But enough philosophizing. Our waitress is clearly cut out for the job. She is an extension of this place in sight alone: long dark hair in a headful of tiny braids and ribbons, linen shirt, flowing skirt, direct, piercing eye-contact and smile that says "welcome to my world". I'm stereotyping, I know, but sometimes stereotypes exist for a reason. She gets right down to business and asks us what we'd like to smoke. I assumed the smoking would happen after the eating but not so. She recommends a blend of sweet and savory, the "Royal blend". Well okay then. Placing two hot coals on top of the aluminum foil-covered tobacco, she hands us a couple of plastic tips, mouth guards if you will. There is only one hose, I'm a little disappointed in that. There's something kind of sexy about 2 people each holding a hose in their mouth, staring into each others' eyes, and blowing smoke out of their noses and ears like dragons. But alas, there is really nothing sexy about this place, save the waitress perhaps. We order black tea with mint and honey, iced. It comes in a huge plastic pitcher, mint leaves in abundance, but taking second place to the copious amounts of honey. At least it's not sugary-grainy. The tea and the smoke really do go nicely together, and as I puff away, I notice that the airflow in the room is so heavy the smoke doesn't linger at all. It's kind of nice, but also kind of cold, and I wish we were drinking hot tea instead.
We order dolmas and lentil soup and grilled kabobs and a falafel sandwich. Typical, hopefully tasty, telling. Indeed. The dolmas are warm, that is, somewhere between hot and cold, and that just doesn't seem right to me. They are oily and mushy but I use those adjectives not in an entirely bad way. Just the right amount of vinegar to whet my palate for something more. Next the soup, in one of those tall white ceramic ramekins, steam rising off of it seductively and making me shiver. She also delivers a plastic ramekin of lemon juice, for the soup, if we so desire. It turns out to be the only condiment available, but I don't know that yet. The soup is a little watery, heavy on the ghee, peppery, but hot and steamy and therefore tasty, better than the dolmas. The kabobs and falafel come out, and while I really try my darndest not to compare, it's really impossible, isn't it? After a few bites, no more comparison was necessary, this food just really wasn't that good. The falafel was terribly under-seasoned, like mashed up garbanzos thrown into a fryer. Specks of tomato and lettuce soaking in a thin, whitish sauce lined the bread, bread grilled with that rather unpleasant grill flavor, not the delicious char-like flavor but the gas-is-on-too-high grill flavor. The kabob plate consisted of 3 oval shaped pieces of meat atop some bouillon-flavored rice with no added herbs, next to one giant hunk of grilled white onion, one giant hunk of mushy grilled tomato, and one giant hunk of grilled green pepper. I'm not opposed to large pieces of vegetables in general, or having to cut up my food, but the presentation was a little unappealing. A side of hummus was unceremoniously plopped next to the veggies, the little divot of olive oil slowly leaking onto the rest of the plate. The meat was under-seasoned, though not as badly as the falafel, but hey, it comes from an animal not a plant, so it's bound to be a little more savory. The veggies had the tell-tale grill mark on them, and sure enough, the same gassy flavor as the bread. Everything needed some salt and pepper and hot sauce, none of which were available on the table.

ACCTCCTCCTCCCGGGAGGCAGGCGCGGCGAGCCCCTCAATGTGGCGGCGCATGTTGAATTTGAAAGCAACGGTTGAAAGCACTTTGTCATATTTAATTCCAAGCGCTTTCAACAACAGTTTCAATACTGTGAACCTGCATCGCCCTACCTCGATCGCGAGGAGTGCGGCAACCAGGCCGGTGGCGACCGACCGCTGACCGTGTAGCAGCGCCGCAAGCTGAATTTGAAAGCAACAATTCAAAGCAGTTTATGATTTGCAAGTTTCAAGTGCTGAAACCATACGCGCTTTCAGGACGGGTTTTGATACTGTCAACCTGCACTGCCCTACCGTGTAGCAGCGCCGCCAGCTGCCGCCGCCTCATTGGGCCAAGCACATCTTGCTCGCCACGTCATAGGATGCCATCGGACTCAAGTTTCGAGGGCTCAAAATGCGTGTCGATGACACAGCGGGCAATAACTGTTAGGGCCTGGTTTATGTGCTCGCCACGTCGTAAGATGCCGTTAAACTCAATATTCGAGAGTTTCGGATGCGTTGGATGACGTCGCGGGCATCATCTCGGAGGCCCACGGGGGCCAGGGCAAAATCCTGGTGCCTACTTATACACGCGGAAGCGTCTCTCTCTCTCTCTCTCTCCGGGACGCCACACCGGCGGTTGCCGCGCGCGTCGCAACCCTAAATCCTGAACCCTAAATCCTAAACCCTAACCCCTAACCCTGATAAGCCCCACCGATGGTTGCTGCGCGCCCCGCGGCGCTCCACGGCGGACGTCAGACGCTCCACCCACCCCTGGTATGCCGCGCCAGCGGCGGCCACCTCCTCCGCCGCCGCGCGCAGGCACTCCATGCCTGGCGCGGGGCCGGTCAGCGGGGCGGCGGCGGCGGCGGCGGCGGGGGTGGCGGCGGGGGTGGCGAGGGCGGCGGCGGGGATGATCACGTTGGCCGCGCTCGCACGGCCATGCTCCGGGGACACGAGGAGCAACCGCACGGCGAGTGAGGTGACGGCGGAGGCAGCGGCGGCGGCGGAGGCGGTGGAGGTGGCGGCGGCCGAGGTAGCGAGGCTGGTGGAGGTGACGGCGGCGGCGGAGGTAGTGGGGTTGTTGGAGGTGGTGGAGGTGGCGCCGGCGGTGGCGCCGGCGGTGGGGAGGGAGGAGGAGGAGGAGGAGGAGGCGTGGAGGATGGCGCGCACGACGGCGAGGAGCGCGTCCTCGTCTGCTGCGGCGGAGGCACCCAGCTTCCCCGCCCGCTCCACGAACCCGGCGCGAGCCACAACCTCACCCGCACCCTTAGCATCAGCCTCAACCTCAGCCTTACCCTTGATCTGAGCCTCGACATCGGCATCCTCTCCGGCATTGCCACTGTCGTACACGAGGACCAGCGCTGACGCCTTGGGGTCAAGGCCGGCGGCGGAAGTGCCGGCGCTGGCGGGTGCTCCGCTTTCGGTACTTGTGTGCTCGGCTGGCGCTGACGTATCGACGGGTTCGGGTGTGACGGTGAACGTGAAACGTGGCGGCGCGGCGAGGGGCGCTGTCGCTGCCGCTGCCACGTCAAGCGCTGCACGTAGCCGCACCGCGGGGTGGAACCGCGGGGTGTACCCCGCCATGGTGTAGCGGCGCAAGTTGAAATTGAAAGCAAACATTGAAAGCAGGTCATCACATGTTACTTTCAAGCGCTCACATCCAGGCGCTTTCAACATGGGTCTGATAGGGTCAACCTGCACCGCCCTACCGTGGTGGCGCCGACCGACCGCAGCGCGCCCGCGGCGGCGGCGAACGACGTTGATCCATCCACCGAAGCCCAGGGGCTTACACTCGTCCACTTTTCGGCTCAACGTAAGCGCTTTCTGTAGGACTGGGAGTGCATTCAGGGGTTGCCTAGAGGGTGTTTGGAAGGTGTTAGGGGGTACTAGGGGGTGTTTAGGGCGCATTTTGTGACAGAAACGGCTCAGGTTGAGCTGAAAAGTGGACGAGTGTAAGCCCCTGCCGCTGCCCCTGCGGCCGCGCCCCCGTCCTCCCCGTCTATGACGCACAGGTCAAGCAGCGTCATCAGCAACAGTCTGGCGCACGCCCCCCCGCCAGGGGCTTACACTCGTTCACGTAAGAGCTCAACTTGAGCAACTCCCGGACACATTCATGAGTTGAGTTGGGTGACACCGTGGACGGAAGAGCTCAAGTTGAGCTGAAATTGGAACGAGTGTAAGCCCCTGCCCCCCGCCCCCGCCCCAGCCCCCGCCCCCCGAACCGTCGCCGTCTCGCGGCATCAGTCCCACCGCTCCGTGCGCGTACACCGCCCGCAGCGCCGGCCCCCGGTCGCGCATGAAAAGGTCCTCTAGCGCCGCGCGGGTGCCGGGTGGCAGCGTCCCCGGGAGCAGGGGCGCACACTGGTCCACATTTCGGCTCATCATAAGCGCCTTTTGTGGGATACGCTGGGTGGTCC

After sampling everything I realize I'm hella thirsty, what with the smoke and the sugary tea, and we have to flag down our waitress for water, who now seems stressed out and hurried due to the three other tables in the room. I guess we can't all be peace and love and harmony all the time. I glance up at an aging Bob Saget hosting a quiz show, and for a moment I think there are a swarm of cops outside, but I realize it's just the blinking of the Christmas lights, reflecting on the window.